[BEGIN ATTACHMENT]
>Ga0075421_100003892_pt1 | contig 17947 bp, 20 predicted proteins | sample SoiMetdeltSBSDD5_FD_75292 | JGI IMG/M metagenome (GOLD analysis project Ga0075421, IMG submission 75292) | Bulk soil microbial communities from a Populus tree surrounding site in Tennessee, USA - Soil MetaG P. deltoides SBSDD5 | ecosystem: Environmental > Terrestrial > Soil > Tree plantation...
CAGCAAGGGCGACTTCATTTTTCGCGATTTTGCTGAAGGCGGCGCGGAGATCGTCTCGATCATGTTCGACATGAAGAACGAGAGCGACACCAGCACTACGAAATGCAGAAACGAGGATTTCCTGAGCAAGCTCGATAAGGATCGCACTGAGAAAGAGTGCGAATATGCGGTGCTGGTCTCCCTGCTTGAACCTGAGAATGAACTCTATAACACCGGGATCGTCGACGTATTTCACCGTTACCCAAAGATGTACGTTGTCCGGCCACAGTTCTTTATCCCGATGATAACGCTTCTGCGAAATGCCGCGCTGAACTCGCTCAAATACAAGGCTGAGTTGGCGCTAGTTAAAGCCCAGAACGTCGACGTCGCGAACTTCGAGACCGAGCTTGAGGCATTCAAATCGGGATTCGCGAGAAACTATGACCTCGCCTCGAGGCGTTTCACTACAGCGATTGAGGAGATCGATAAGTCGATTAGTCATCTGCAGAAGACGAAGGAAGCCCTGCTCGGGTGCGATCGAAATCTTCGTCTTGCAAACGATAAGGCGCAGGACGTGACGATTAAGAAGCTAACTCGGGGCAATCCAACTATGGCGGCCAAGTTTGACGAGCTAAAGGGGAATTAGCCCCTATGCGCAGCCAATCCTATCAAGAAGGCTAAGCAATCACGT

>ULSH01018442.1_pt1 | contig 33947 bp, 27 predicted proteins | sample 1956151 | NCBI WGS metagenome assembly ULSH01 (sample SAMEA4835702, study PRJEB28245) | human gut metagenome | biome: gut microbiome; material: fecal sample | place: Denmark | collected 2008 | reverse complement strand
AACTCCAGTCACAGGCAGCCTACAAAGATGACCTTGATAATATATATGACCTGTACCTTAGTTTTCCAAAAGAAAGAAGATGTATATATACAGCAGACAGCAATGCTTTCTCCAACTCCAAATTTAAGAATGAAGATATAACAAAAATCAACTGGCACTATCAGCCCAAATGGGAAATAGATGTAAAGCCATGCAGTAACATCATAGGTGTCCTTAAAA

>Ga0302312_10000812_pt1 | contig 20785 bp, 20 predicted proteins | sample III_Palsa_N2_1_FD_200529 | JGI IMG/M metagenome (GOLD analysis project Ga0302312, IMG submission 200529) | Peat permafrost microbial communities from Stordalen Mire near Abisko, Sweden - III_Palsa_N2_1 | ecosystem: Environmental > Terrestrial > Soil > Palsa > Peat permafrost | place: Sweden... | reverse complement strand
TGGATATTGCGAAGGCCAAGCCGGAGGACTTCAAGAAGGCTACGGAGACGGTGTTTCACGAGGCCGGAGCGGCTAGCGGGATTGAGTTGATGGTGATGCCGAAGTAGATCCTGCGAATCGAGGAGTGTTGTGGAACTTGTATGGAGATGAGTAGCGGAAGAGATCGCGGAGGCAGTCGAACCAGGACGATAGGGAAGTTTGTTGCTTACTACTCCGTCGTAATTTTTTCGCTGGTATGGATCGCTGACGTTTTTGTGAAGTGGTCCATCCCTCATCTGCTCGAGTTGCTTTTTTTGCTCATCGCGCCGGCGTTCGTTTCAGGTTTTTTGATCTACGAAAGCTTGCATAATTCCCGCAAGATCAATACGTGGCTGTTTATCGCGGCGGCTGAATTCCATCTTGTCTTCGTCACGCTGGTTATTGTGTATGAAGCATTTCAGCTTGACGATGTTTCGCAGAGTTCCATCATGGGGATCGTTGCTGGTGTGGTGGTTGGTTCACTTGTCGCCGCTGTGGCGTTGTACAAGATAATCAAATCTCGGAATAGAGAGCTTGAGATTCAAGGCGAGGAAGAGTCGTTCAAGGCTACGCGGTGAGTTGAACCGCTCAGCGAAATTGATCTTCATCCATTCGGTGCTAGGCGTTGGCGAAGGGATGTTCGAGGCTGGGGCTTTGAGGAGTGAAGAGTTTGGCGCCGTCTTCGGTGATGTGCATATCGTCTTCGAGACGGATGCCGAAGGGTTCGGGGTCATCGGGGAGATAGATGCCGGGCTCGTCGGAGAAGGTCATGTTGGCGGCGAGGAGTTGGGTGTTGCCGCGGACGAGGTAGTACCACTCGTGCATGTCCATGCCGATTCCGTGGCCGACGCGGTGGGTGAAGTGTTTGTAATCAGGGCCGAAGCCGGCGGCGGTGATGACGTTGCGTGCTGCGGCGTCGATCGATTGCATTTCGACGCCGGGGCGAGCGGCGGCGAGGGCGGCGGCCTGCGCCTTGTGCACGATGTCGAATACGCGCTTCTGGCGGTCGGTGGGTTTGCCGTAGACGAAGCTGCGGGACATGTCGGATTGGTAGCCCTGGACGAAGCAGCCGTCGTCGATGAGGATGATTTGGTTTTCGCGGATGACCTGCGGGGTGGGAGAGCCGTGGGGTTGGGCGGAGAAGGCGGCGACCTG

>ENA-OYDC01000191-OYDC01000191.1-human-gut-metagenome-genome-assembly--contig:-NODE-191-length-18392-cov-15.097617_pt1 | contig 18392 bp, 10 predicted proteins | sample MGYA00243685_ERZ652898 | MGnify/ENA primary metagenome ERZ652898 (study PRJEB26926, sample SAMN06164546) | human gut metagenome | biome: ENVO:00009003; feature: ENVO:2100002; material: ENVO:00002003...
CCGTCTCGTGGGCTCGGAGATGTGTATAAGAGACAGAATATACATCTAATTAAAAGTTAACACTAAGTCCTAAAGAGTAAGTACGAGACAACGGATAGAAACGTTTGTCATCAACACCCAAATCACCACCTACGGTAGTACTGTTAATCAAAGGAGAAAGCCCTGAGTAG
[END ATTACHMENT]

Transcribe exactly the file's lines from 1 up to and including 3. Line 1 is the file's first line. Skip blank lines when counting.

>Ga0075421_100003892_pt1 | contig 17947 bp, 20 predicted proteins | sample SoiMetdeltSBSDD5_FD_75292 | JGI IMG/M metagenome (GOLD analysis project Ga0075421, IMG submission 75292) | Bulk soil microbial communities from a Populus tree surrounding site in Tennessee, USA - Soil MetaG P. deltoides SBSDD5 | ecosystem: Environmental > Terrestrial > Soil > Tree plantation...
CAGCAAGGGCGACTTCATTTTTCGCGATTTTGCTGAAGGCGGCGCGGAGATCGTCTCGATCATGTTCGACATGAAGAACGAGAGCGACACCAGCACTACGAAATGCAGAAACGAGGATTTCCTGAGCAAGCTCGATAAGGATCGCACTGAGAAAGAGTGCGAATATGCGGTGCTGGTCTCCCTGCTTGAACCTGAGAATGAACTCTATAACACCGGGATCGTCGACGTATTTCACCGTTACCCAAAGATGTACGTTGTCCGGCCACAGTTCTTTATCCCGATGATAACGCTTCTGCGAAATGCCGCGCTGAACTCGCTCAAATACAAGGCTGAGTTGGCGCTAGTTAAAGCCCAGAACGTCGACGTCGCGAACTTCGAGACCGAGCTTGAGGCATTCAAATCGGGATTCGCGAGAAACTATGACCTCGCCTCGAGGCGTTTCACTACAGCGATTGAGGAGATCGATAAGTCGATTAGTCATCTGCAGAAGACGAAGGAAGCCCTGCTCGGGTGCGATCGAAATCTTCGTCTTGCAAACGATAAGGCGCAGGACGTGACGATTAAGAAGCTAACTCGGGGCAATCCAACTATGGCGGCCAAGTTTGACGAGCTAAAGGGGAATTAGCCCCTATGCGCAGCCAATCCTATCAAGAAGGCTAAGCAATCACGT

>ULSH01018442.1_pt1 | contig 33947 bp, 27 predicted proteins | sample 1956151 | NCBI WGS metagenome assembly ULSH01 (sample SAMEA4835702, study PRJEB28245) | human gut metagenome | biome: gut microbiome; material: fecal sample | place: Denmark | collected 2008 | reverse complement strand